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Scene: Trachis in front of the palace of Heracles and Deianeira.
Enter Deianeira and Nurse.

Deianeira
There is an ancient proverb people tell
that none can judge the life of any man
for good or bad until that man is dead;
but I, for my part, though I am still living,
know well that mine is miserable and hard.
Even while I was living with my father
Oeneus in Pleuron I was plagued by fear
of marriage more than any other woman.
My suitor was the river Achelóüs,
10who took three forms to ask me of my father:
a rambling bull once - then a writhing snake
of gleaming colors - then again a man
with ox-like face: and from his beard's dark shadows
stream upon stream of water tumbled down.
Such was my suitor. As I waited there
I prayed my agony might end in death
before I ever shared my bed with him.
But later on, to my great joy, the glorious
child of Alcména, son of Zeus, arrived,
20and joined in combat with the river god,
and freed me. How they fought I cannot say,
I do not know: for only he who saw
that sight, yet did not tremble, could describe it;
but I sat petrified with terror, lest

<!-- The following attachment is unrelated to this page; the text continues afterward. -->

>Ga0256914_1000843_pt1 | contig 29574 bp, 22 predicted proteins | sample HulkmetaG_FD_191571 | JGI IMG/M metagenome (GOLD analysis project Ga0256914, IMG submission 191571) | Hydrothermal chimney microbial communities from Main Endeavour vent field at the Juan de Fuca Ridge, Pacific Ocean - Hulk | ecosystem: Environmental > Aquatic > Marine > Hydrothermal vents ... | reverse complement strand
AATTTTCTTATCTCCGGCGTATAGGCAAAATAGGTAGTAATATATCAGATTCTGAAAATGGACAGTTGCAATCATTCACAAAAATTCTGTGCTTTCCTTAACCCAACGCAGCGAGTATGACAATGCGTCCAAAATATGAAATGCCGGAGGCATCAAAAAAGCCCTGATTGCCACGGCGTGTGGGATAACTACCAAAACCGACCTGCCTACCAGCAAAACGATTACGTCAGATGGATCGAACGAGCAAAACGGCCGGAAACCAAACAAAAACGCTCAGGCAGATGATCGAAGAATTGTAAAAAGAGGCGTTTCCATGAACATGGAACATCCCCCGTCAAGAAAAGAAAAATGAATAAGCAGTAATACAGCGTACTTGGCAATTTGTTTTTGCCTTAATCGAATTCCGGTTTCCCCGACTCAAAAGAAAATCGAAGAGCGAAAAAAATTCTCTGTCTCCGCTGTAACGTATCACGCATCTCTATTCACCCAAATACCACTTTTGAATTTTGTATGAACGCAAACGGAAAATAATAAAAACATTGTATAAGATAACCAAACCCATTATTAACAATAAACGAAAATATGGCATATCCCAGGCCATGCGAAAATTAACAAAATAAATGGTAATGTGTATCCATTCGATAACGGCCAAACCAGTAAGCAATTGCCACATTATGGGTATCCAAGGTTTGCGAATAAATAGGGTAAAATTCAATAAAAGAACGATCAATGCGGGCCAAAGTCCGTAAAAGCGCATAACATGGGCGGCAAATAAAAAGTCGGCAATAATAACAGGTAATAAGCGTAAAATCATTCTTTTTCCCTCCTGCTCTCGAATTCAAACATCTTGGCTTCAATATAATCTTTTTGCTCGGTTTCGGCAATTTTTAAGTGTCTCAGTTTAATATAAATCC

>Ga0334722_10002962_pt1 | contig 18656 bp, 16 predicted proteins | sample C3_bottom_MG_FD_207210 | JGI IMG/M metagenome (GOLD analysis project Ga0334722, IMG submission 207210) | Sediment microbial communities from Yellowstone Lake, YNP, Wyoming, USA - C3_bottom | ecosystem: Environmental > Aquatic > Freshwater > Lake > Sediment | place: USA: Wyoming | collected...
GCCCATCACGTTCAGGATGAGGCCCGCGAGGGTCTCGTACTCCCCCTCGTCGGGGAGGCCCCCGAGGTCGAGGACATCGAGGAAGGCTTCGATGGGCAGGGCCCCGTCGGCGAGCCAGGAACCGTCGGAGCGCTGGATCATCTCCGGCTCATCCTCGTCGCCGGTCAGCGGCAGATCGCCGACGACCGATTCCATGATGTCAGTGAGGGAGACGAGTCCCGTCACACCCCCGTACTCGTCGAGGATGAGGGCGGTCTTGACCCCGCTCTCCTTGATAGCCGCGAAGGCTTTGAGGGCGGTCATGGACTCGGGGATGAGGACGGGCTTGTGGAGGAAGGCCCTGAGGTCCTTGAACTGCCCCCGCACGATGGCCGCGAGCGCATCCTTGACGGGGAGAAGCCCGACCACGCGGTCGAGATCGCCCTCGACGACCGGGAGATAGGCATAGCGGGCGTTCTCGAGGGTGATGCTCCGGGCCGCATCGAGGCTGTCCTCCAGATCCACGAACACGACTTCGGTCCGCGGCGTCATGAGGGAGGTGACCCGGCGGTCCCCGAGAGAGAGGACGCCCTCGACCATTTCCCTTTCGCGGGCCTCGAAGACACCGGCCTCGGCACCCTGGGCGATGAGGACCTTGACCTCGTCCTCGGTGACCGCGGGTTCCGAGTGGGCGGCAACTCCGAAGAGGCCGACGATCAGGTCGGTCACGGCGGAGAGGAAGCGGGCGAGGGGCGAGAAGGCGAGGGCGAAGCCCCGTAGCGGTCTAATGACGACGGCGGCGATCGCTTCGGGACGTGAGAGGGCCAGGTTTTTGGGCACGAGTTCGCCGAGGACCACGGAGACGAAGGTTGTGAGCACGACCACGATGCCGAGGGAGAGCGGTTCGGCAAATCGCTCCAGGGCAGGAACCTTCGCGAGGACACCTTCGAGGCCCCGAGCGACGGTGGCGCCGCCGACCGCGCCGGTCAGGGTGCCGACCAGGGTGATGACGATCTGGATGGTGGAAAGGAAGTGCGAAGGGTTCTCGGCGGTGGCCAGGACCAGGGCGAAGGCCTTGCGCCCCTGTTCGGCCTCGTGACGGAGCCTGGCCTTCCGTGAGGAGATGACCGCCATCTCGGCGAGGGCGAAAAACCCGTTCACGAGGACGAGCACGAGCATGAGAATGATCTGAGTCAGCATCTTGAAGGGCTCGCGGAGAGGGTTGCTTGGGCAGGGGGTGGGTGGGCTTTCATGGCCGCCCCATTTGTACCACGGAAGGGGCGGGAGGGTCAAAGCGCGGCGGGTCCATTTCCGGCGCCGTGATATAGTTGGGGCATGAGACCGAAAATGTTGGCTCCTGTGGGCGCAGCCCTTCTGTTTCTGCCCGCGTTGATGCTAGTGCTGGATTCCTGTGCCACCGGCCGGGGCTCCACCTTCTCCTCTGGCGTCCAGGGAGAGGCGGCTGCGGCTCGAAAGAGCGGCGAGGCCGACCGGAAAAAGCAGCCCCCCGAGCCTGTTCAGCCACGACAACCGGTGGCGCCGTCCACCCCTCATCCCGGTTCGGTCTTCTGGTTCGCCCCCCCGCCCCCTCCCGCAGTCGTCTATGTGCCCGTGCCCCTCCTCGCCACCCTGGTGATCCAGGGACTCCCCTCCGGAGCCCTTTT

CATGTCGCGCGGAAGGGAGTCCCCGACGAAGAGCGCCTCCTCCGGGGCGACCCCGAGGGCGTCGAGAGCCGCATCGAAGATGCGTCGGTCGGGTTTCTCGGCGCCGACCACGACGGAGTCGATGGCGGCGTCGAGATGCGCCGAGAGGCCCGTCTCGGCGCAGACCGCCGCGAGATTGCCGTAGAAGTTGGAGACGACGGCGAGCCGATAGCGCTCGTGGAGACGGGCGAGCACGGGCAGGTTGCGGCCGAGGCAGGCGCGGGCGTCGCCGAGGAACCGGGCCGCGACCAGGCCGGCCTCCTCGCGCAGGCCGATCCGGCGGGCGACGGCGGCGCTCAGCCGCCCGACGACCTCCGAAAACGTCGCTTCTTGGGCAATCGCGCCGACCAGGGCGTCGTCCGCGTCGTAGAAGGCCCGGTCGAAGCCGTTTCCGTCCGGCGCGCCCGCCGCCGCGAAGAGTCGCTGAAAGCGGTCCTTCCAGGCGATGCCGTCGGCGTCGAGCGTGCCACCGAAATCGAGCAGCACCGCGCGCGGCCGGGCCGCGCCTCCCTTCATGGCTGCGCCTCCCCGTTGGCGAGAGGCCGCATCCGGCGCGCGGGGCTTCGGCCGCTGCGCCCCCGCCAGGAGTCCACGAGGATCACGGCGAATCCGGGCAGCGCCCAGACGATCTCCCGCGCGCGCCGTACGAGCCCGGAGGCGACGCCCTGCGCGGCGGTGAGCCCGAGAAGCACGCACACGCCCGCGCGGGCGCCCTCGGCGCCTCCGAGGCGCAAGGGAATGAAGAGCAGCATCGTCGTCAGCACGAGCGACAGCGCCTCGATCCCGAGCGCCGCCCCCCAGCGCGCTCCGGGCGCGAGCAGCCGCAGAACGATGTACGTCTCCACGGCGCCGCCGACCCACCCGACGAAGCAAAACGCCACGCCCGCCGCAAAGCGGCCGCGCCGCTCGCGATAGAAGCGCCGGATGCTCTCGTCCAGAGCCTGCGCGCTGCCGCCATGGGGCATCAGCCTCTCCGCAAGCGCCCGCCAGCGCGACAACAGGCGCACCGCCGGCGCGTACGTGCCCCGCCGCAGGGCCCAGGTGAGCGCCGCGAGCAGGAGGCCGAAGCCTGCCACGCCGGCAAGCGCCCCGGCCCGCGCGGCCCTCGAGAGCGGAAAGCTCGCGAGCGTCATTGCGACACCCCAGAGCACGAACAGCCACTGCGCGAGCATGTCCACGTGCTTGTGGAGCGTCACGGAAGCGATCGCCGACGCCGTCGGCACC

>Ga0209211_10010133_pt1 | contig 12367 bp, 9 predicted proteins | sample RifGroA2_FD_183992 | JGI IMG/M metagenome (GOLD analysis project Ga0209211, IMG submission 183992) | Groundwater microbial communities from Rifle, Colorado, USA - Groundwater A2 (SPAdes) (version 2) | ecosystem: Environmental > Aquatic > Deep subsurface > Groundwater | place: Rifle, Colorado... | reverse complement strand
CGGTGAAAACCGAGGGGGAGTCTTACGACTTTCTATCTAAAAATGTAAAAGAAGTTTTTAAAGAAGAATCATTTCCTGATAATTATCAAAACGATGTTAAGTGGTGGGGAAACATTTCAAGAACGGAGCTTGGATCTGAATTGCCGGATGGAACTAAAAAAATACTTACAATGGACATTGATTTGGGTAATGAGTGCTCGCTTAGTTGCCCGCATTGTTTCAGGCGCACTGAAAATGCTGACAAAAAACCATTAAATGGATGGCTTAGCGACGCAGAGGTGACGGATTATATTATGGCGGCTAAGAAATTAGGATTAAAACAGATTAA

my beauty might bring sorrow down upon me.
Then Zeus the warrior-king brought forth good issue -
if it was good . . . for though I am the wife
of Heracles I nourish fear on fear
in my concern for him, since each night brings
30a sorrow which the next night steals away.
We have had children, yet he only sees them
as migrant farmers see their distant crops:
once when they sow and once again at harvest.
Such was his life that he came home but briefly;
then left again to serve his hard taskmaster.
But now that he is free from all his labors,
now I am seized by greater dread than ever.
For since the time he slew strong Iphitus,
we have been exiled here in Trachis, living
40in a strange household; and where Heracles
has gone, no one can say. I only know
the bitter pangs his going left with me.
Surely he has endured some grave misfortune;
for no small time has passed since he departed,
but fifteen months already without tidings.
It must be some misfortune - as the tablets
he left with me forewarned. How often I
have prayed to God they would not bring me grief!

load focus Notes (Sir Richard C. Jebb, 1902)
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hide References (3 total)
  • Commentary references to this page (1):
    • Sir Richard C. Jebb, Commentary on Sophocles: Oedipus at Colonus, 5
  • Cross-references in general dictionaries to this page (2):
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